A generation of No12s will soon breathe easier as the man known as ‘Hacksaw Sam’ is bringing his chopping days to an end. 


Former All Black centre Sam Tuitupou, whose ferocious tackling earned him this instantly recognisable nickname, has won legions of supporters during his outstanding 16-year professional career. Needless to say, few of these fans have been on the receiving end of the shuddering hits the 37-year-old Tongan descendant is synonymous for.

For those whose ribs remain intact, the renowned practical joker – for whom the next infectious smile and quip is never more than seconds away – is also the most popular of teammates.

But all good things must eventually come to an end and an opportunity to launch his own player agency has accelerated the the former Sale, Worcester and Munster midfielder’s decision to make Coventry’s current Championship campaign his last.

“My goal was always to continue to about 40 so I could play with my boys, but I have been given an opportunity which makes this the right time,” he said. “It also enables me to stop playing on my own terms. I’ve had a few niggles, but the body is still okay. I could go on for a couple more years, so I’m happy to be able to choose the time rather than an injury deciding it for me.

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“My family have had to sacrifice a lot for me over the years and now it’s time to give back to my wife and seven kids and spend some time with them. I have to make the most of my opportunities; I’m starting my own player agency, so I’ll still be around rugby, but not being involved with the boys might take a bit of getting used to.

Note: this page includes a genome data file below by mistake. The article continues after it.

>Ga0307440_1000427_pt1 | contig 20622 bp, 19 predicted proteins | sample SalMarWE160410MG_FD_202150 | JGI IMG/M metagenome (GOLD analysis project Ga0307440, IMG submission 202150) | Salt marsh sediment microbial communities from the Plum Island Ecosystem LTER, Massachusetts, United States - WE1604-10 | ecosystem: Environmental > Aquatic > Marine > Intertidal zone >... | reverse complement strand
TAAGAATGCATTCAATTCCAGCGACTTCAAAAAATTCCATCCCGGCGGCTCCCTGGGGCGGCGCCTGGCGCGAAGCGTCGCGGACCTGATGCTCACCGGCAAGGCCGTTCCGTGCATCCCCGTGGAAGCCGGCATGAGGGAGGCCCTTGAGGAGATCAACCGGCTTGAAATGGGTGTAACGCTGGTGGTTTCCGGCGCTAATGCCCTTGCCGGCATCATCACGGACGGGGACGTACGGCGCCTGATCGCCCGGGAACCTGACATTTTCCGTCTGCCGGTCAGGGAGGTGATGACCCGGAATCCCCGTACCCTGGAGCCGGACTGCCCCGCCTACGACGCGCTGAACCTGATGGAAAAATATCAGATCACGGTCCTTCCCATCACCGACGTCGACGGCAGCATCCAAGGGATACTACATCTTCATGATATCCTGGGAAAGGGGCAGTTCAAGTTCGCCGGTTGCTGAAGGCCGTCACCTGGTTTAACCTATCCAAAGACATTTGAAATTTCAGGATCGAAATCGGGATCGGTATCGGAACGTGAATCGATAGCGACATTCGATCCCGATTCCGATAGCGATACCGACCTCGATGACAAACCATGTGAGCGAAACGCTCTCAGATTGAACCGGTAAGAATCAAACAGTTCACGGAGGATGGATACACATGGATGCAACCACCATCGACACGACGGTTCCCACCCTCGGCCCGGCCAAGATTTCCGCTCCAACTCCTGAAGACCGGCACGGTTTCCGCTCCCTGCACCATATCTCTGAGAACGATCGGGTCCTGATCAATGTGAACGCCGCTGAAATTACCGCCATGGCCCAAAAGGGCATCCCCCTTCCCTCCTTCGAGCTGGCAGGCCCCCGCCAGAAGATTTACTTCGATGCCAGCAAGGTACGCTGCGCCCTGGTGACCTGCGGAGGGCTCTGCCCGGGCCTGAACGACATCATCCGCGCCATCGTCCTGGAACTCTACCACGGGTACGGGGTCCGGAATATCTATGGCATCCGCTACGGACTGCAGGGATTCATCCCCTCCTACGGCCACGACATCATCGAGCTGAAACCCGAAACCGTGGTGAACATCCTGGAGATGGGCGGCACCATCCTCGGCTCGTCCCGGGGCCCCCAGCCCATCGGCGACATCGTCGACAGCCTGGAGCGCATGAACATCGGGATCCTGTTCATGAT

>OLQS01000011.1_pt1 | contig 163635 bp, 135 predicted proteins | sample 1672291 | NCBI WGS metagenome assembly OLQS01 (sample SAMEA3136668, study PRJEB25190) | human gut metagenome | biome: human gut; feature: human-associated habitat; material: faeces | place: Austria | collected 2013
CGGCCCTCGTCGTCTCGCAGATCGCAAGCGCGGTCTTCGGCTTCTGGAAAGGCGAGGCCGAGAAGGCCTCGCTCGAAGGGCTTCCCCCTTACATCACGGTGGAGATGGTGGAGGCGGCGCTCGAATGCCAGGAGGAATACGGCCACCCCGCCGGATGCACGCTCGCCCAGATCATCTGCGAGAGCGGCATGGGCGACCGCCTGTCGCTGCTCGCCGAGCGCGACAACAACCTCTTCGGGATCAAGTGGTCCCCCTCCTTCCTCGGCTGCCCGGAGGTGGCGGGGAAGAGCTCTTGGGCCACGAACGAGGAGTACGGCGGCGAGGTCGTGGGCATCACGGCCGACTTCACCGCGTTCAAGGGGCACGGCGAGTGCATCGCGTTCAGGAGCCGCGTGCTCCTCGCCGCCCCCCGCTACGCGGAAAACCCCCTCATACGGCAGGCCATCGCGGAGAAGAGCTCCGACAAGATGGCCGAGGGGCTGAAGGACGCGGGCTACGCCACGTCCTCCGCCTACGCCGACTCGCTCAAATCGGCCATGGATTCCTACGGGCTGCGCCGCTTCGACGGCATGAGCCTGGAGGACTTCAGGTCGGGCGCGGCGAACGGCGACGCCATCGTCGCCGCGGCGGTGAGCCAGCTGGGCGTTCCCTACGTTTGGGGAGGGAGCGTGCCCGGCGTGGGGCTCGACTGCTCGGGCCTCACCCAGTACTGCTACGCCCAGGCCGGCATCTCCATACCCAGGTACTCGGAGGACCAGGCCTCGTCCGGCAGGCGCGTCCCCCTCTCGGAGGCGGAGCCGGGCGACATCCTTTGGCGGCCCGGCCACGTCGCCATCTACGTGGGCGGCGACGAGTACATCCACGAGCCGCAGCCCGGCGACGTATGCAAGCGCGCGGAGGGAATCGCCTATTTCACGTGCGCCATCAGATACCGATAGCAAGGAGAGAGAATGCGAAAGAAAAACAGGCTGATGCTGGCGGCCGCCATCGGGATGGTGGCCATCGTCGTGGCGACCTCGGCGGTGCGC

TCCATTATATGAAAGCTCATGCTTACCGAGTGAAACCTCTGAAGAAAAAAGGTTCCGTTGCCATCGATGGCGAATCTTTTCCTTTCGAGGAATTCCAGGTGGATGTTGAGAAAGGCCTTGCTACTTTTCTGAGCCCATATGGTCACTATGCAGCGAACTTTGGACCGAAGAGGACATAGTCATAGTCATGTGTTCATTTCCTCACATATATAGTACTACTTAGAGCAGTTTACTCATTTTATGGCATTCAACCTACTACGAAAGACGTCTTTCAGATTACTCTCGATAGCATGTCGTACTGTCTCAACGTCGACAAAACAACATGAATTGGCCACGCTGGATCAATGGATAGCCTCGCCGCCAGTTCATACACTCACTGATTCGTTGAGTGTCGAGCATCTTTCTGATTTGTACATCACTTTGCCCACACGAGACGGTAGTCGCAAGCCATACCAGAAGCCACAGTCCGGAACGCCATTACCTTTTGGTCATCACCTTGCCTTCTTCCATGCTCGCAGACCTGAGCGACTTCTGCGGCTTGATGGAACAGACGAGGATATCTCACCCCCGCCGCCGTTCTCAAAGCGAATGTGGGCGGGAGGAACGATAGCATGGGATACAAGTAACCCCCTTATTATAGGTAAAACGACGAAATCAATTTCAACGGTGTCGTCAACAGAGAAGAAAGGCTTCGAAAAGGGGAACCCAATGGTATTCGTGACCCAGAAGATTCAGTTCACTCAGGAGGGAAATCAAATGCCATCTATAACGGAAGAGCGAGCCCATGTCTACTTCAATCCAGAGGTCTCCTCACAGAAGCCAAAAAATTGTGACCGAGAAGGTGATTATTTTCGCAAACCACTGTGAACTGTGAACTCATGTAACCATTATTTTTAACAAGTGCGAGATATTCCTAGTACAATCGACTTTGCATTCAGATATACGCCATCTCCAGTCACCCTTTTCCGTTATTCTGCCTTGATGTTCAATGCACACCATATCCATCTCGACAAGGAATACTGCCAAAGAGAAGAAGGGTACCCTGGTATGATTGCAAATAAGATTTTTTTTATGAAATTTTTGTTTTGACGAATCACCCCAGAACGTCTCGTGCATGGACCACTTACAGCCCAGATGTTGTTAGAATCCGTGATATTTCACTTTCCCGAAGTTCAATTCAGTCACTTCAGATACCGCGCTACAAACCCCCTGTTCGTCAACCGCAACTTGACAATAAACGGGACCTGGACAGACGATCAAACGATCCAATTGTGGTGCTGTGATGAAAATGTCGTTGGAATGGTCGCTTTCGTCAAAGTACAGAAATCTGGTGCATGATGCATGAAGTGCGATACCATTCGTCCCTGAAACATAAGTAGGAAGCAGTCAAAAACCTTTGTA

“My big motivation has come from seeing problems that players have with agents – not just islanders but also local boys – so I’m hoping I can make a difference on the player welfare side of things. As soon as you say you’re an agent some people get goosebumps, but I see it more as being a support line and a friend to the players. Someone they can reach out to.”

Clients will admire Tuitupou’s CV. He captained New Zealand at under-19 level before leading his country to under-21 World Cup glory in 2003. By the time he moved to the northern hemisphere four years later, the powerful midfielder had also won two Air New Zealand Cups with Auckland and lifted the Super Rugby title as part of a Blues line-up still considered to be one of the competition’s best-ever winning squads.


Tuitupou lists this as one of his proudest achievements, remembering his time working under the great Graham Henry with genuine fondness. “Winning Super Rugby in 2003 as a young buck playing almost every game in my first season with the Blues is a stand-out memory. Then in 2007 I was captain when Auckland went through the season almost completely unbeaten.

“Graham was involved with Auckland, the Blues and New Zealand during my time. His passion really stood out. Also the amount of detail he brought, both to reviewing the opposition and providing information to his own teams. That is part of his character, but it really set him apart from other coaches.”

Tuitupou’s sudden move to Worcester shortly before the 2007 World Cup brought his New Zealand career to a premature end after only nine caps. In recent times, the route from Super Rugby to the more affluent Gallagher Premiership and French Top 14 has been a busy highway, but this was not the case when Tuitupou left the Blues for Sixways.

Sam Tuitupou poses at the AJ Bell Stadium in 2015 during his Sale days (Photo by Alex Livesey/Getty Images)

With half an eye on his future career, Tuitupou is now very aware of the opportunities that European club rugby presents to the southern hemisphere’s players. “I never thought I would move abroad, and initially did so with four kids and my mum after my first marriage broke up,” he recalled.

“Back then rugby was more about the sport, but these days money talks and top players have much more of a chance to make a life from a career in the sport. That means boys will make their decisions with one eye on the future. If you can do something you enjoy and still make big money from it, you will be more likely to make a move for a big contract.